I see these sentences in the dictionary,how do I distinguish when I use "rather than"?

  1. Why didn't you ask for help,rather than trying to do it on your own?(v. ing)
  2. Rather than go straight on to university why not get some work experience first? (v. )
  3. Bryson decided to quit rather than accept the new rules (v.)
  • Sorry, but it is not clear what your question is.
    – user66974
    Oct 22 '15 at 7:20
  • "Rather than going straight on to U" rather than "Rather than go straight on to U". Oct 22 '15 at 7:30
  • 1
    The meaning of "rather than" in all three examples you give is essentially "instead of." So if you understand the sense of "instead of," you can apply that sense to many instances of "rather than."
    – Sven Yargs
    Nov 9 '15 at 4:30

It seems like you're asking where to use "rather than" in a sentence. I typically see "rather than" as a way of expressing that one option is chosen over another.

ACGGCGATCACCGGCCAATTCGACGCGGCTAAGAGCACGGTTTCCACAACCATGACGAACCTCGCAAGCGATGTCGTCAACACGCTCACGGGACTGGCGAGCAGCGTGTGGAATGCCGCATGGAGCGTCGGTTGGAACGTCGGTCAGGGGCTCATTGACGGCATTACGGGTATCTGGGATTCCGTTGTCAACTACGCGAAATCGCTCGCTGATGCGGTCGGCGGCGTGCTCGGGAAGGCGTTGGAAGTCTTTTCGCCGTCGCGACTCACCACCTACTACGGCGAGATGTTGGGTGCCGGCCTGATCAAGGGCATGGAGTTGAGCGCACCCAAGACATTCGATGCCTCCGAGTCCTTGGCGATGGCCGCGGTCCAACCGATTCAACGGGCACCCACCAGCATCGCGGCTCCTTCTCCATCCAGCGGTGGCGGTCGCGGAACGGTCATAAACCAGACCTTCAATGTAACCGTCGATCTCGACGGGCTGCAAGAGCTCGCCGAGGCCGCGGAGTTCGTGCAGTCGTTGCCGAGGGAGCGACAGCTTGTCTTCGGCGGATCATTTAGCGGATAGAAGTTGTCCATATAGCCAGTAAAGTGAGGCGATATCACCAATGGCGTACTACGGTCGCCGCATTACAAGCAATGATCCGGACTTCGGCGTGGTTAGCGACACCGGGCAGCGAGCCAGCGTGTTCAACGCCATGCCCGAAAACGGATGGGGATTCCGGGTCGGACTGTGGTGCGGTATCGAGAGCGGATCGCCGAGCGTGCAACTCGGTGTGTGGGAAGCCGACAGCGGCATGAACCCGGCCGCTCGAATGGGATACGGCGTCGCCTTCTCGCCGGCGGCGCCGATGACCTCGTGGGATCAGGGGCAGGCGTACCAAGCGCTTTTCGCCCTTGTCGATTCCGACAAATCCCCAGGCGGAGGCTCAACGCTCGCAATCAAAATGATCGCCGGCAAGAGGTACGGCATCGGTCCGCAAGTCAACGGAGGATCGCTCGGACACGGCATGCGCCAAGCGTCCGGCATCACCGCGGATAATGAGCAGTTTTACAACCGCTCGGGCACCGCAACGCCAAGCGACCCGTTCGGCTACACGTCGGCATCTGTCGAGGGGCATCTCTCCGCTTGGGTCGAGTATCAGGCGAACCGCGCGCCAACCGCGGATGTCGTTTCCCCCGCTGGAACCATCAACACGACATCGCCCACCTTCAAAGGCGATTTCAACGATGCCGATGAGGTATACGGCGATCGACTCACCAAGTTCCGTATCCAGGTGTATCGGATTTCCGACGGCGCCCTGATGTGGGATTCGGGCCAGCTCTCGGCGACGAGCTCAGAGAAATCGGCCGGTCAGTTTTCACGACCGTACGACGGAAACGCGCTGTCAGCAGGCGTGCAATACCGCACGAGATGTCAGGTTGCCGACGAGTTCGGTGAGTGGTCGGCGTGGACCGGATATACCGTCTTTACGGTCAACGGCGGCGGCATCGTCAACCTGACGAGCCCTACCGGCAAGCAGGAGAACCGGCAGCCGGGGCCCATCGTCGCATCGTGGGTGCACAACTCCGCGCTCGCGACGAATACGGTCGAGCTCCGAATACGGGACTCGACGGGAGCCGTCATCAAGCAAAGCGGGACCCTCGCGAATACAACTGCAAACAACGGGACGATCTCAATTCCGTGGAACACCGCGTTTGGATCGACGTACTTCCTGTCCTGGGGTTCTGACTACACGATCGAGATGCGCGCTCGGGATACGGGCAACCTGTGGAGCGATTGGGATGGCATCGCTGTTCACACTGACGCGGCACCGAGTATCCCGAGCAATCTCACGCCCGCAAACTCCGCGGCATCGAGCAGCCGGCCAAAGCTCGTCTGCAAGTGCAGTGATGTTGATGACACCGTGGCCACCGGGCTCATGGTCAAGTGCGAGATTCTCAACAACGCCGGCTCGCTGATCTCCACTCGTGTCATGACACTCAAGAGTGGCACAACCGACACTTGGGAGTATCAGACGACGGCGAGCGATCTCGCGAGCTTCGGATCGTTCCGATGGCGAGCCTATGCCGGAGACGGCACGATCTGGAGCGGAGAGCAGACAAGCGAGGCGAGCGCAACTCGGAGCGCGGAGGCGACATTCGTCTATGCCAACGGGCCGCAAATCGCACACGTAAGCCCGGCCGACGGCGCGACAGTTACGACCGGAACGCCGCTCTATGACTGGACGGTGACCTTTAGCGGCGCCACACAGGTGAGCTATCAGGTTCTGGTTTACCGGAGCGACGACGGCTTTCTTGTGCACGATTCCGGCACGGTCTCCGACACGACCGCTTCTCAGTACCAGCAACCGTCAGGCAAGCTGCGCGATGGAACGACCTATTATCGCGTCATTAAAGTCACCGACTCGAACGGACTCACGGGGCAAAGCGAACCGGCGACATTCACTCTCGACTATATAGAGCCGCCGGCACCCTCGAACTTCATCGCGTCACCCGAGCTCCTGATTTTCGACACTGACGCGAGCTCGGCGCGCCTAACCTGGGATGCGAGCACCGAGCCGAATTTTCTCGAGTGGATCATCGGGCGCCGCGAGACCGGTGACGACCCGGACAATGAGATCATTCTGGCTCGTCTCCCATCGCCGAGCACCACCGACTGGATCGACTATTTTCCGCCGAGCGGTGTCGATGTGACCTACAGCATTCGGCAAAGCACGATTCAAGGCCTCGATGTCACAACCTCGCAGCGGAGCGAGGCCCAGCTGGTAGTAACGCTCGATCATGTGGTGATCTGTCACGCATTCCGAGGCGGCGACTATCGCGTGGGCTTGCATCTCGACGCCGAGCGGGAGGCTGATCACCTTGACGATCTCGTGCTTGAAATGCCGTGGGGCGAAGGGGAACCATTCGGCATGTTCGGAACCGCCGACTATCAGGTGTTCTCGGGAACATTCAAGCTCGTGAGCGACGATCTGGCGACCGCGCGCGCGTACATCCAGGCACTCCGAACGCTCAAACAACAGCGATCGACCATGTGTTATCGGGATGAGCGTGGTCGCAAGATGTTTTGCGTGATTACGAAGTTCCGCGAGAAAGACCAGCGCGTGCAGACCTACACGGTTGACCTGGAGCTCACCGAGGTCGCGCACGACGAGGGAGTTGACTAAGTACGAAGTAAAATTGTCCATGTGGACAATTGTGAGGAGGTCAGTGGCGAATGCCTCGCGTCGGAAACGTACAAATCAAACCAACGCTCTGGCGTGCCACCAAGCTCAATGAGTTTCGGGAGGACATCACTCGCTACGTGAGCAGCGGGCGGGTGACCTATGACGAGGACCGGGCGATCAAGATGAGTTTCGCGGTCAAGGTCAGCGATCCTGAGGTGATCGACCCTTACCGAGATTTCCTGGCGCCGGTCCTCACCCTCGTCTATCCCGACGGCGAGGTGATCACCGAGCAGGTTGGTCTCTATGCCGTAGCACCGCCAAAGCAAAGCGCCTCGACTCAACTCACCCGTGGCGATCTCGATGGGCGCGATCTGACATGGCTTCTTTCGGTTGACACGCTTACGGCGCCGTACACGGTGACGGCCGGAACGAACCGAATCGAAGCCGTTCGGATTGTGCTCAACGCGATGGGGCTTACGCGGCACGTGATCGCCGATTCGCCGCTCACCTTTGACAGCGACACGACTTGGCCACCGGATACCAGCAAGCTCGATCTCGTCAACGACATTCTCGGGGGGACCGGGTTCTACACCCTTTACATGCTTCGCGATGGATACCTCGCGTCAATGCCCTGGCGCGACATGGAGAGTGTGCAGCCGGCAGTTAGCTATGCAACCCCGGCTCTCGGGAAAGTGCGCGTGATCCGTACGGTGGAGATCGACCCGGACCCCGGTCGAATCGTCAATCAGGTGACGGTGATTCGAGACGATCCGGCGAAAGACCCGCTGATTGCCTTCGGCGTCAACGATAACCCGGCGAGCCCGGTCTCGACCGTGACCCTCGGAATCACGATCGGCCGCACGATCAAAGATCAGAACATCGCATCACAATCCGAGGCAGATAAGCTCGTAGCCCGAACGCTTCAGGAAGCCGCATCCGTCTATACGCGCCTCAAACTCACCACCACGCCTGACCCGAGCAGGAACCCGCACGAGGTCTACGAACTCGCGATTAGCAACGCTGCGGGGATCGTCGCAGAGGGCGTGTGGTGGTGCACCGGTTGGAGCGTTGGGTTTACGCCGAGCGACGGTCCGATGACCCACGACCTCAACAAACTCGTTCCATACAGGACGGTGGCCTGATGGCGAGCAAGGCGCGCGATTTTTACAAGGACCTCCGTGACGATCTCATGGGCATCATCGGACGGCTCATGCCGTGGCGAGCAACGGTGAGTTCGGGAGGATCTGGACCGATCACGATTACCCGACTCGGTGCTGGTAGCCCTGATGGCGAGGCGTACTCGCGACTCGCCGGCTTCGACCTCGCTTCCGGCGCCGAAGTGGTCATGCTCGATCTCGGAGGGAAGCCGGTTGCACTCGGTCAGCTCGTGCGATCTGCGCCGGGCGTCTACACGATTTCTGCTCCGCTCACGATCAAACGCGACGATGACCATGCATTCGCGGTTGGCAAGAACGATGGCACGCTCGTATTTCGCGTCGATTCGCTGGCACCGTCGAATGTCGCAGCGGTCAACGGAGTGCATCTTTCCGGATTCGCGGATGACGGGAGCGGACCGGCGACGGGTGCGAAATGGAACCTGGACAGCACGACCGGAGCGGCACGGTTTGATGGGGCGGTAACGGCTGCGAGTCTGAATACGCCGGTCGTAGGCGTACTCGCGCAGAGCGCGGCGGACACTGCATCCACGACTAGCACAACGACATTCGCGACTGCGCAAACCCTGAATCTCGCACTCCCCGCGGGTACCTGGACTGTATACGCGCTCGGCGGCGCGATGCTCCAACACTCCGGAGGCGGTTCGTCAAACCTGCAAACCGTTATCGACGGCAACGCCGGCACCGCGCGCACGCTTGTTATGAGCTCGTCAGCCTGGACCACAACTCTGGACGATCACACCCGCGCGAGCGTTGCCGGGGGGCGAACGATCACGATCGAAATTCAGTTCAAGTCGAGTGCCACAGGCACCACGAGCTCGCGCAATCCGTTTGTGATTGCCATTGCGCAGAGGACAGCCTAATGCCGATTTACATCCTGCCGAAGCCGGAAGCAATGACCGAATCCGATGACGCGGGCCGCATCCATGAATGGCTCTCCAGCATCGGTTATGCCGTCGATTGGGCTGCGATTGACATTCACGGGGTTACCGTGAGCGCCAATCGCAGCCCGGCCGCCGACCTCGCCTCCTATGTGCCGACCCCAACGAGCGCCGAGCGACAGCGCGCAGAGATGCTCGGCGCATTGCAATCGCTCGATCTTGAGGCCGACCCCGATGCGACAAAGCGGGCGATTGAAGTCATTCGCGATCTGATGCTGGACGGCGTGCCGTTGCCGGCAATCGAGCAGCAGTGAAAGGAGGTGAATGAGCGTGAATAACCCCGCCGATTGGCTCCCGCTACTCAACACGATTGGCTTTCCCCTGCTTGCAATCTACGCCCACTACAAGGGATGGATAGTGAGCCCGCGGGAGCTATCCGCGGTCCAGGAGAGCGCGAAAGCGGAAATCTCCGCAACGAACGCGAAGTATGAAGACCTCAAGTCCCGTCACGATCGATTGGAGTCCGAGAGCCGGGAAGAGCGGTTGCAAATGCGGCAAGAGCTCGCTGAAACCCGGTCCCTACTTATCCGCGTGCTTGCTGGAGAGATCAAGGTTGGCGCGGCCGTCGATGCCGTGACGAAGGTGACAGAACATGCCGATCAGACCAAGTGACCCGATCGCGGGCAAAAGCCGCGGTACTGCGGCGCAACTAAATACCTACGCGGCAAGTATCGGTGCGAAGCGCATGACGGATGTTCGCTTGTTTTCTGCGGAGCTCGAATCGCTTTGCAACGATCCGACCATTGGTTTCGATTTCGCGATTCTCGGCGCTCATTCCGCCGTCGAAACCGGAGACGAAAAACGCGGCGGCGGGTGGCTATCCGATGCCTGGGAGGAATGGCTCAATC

For example:
"Bryan decided to quit rather than follow the new rules."
Option 1: Bryan could quit.
Option 2: Bryan could follow the new rules.

So, a very simple way of looking at it is that "rather than" goes before the option that was NOT chosen.
1. Bryan decided to quit rather than follow the rules.
2. Rather than deciding to follow the new rules, Bryan decided to quit.

  • So can we say "Bryan is more likely to quit."? Nov 9 '15 at 4:35
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    @MartinPfeffer That's something entirely different. "Rather than" in the examples above is talking about a decision that has already been made. In your sentence, the decision has not been made yet. But yes, your sentence grammatically correct. Nov 9 '15 at 4:43
  • Hehe, yes that's true. :) I just summarized the "situation" before Bryan felt his decision. Thanks JustBlossom. Nov 9 '15 at 5:07
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    @MartinPfeffer Okay cool. :) Yeah...let's say Bryan has not made his decision yet, and two people are talking about what choice they think he is going to choose, one person may say, "Bryan is more likely to quit." Nov 9 '15 at 5:10

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